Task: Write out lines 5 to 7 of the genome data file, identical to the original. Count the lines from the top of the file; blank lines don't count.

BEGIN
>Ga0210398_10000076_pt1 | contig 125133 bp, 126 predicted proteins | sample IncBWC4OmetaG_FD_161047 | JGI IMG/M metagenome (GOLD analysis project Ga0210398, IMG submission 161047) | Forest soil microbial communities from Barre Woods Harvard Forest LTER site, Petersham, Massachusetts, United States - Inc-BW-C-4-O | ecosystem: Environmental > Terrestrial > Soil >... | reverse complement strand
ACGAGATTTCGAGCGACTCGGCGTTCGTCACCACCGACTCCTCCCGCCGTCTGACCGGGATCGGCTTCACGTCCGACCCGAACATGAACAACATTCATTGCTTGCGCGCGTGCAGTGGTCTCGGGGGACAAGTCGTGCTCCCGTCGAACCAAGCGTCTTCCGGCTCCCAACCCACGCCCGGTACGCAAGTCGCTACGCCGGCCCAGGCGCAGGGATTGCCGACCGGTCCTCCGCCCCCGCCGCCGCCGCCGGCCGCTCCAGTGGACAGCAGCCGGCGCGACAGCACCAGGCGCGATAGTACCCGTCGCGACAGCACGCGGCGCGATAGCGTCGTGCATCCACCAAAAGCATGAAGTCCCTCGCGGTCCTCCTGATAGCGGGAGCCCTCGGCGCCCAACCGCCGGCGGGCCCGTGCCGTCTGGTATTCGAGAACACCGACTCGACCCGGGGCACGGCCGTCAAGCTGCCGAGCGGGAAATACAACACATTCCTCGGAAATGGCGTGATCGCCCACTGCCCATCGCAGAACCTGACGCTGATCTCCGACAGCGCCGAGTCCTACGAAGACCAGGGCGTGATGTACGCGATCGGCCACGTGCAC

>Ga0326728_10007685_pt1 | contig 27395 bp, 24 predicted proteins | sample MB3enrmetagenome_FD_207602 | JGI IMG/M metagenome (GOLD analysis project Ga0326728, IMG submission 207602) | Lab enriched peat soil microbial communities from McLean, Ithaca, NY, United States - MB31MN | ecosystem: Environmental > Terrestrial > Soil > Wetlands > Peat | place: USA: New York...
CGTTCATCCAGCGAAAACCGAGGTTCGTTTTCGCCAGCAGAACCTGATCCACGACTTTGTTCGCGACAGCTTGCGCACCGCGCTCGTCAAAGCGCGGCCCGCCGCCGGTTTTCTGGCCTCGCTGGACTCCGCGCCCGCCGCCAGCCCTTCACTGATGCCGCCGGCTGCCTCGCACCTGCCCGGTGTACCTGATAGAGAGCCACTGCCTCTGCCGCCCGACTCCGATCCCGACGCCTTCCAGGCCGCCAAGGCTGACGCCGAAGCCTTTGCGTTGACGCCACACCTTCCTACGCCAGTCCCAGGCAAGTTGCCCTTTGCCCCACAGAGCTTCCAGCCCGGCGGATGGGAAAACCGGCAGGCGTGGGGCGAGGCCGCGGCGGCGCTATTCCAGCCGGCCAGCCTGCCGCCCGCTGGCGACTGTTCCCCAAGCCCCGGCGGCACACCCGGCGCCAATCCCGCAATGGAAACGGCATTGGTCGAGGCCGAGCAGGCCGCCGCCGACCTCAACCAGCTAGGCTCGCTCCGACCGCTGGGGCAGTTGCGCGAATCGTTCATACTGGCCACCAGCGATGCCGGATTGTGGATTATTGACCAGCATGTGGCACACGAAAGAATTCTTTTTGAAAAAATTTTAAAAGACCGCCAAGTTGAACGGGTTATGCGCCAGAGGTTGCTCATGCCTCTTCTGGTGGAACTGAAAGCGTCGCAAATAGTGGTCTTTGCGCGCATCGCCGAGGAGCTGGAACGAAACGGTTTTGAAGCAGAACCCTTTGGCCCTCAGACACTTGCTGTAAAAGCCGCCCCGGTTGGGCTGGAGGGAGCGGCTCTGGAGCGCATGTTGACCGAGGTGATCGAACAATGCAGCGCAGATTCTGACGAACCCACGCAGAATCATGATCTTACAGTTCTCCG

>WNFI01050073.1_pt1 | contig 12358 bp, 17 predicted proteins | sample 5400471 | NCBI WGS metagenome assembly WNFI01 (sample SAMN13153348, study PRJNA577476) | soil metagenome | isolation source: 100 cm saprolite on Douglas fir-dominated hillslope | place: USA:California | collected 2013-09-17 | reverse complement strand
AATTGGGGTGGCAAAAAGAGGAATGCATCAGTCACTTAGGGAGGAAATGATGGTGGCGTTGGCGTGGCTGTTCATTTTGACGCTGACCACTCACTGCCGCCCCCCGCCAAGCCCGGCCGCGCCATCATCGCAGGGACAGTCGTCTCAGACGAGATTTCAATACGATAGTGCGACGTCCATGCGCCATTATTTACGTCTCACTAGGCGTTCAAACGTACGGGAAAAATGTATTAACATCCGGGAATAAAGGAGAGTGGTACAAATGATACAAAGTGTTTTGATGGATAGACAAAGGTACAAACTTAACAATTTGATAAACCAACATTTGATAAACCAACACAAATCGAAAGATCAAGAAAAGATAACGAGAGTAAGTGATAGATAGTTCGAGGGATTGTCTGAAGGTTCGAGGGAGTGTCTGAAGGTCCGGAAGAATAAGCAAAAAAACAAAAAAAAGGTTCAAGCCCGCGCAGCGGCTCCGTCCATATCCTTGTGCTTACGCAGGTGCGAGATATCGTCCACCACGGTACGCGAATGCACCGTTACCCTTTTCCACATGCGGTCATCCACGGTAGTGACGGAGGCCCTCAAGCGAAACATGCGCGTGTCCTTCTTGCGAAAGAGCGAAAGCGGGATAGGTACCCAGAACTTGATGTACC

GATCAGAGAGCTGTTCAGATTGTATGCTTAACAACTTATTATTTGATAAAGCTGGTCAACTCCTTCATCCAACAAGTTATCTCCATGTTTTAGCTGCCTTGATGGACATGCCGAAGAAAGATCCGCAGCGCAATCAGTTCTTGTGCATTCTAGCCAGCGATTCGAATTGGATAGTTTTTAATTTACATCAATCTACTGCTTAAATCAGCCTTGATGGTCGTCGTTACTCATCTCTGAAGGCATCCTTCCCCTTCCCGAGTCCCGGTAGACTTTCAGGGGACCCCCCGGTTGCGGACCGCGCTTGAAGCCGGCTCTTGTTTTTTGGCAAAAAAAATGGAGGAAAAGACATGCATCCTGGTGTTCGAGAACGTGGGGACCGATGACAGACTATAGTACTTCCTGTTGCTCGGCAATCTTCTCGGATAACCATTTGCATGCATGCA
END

>WNFI01050073.1_pt1 | contig 12358 bp, 17 predicted proteins | sample 5400471 | NCBI WGS metagenome assembly WNFI01 (sample SAMN13153348, study PRJNA577476) | soil metagenome | isolation source: 100 cm saprolite on Douglas fir-dominated hillslope | place: USA:California | collected 2013-09-17 | reverse complement strand
AATTGGGGTGGCAAAAAGAGGAATGCATCAGTCACTTAGGGAGGAAATGATGGTGGCGTTGGCGTGGCTGTTCATTTTGACGCTGACCACTCACTGCCGCCCCCCGCCAAGCCCGGCCGCGCCATCATCGCAGGGACAGTCGTCTCAGACGAGATTTCAATACGATAGTGCGACGTCCATGCGCCATTATTTACGTCTCACTAGGCGTTCAAACGTACGGGAAAAATGTATTAACATCCGGGAATAAAGGAGAGTGGTACAAATGATACAAAGTGTTTTGATGGATAGACAAAGGTACAAACTTAACAATTTGATAAACCAACATTTGATAAACCAACACAAATCGAAAGATCAAGAAAAGATAACGAGAGTAAGTGATAGATAGTTCGAGGGATTGTCTGAAGGTTCGAGGGAGTGTCTGAAGGTCCGGAAGAATAAGCAAAAAAACAAAAAAAAGGTTCAAGCCCGCGCAGCGGCTCCGTCCATATCCTTGTGCTTACGCAGGTGCGAGATATCGTCCACCACGGTACGCGAATGCACCGTTACCCTTTTCCACATGCGGTCATCCACGGTAGTGACGGAGGCCCTCAAGCGAAACATGCGCGTGTCCTTCTTGCGAAAGAGCGAAAGCGGGATAGGTACCCAGAACTTGATGTACC

GATCAGAGAGCTGTTCAGATTGTATGCTTAACAACTTATTATTTGATAAAGCTGGTCAACTCCTTCATCCAACAAGTTATCTCCATGTTTTAGCTGCCTTGATGGACATGCCGAAGAAAGATCCGCAGCGCAATCAGTTCTTGTGCATTCTAGCCAGCGATTCGAATTGGATAGTTTTTAATTTACATCAATCTACTGCTTAAATCAGCCTTGATGGTCGTCGTTACTCATCTCTGAAGGCATCCTTCCCCTTCCCGAGTCCCGGTAGACTTTCAGGGGACCCCCCGGTTGCGGACCGCGCTTGAAGCCGGCTCTTGTTTTTTGGCAAAAAAAATGGAGGAAAAGACATGCATCCTGGTGTTCGAGAACGTGGGGACCGATGACAGACTATAGTACTTCCTGTTGCTCGGCAATCTTCTCGGATAACCATTTGCATGCATGCA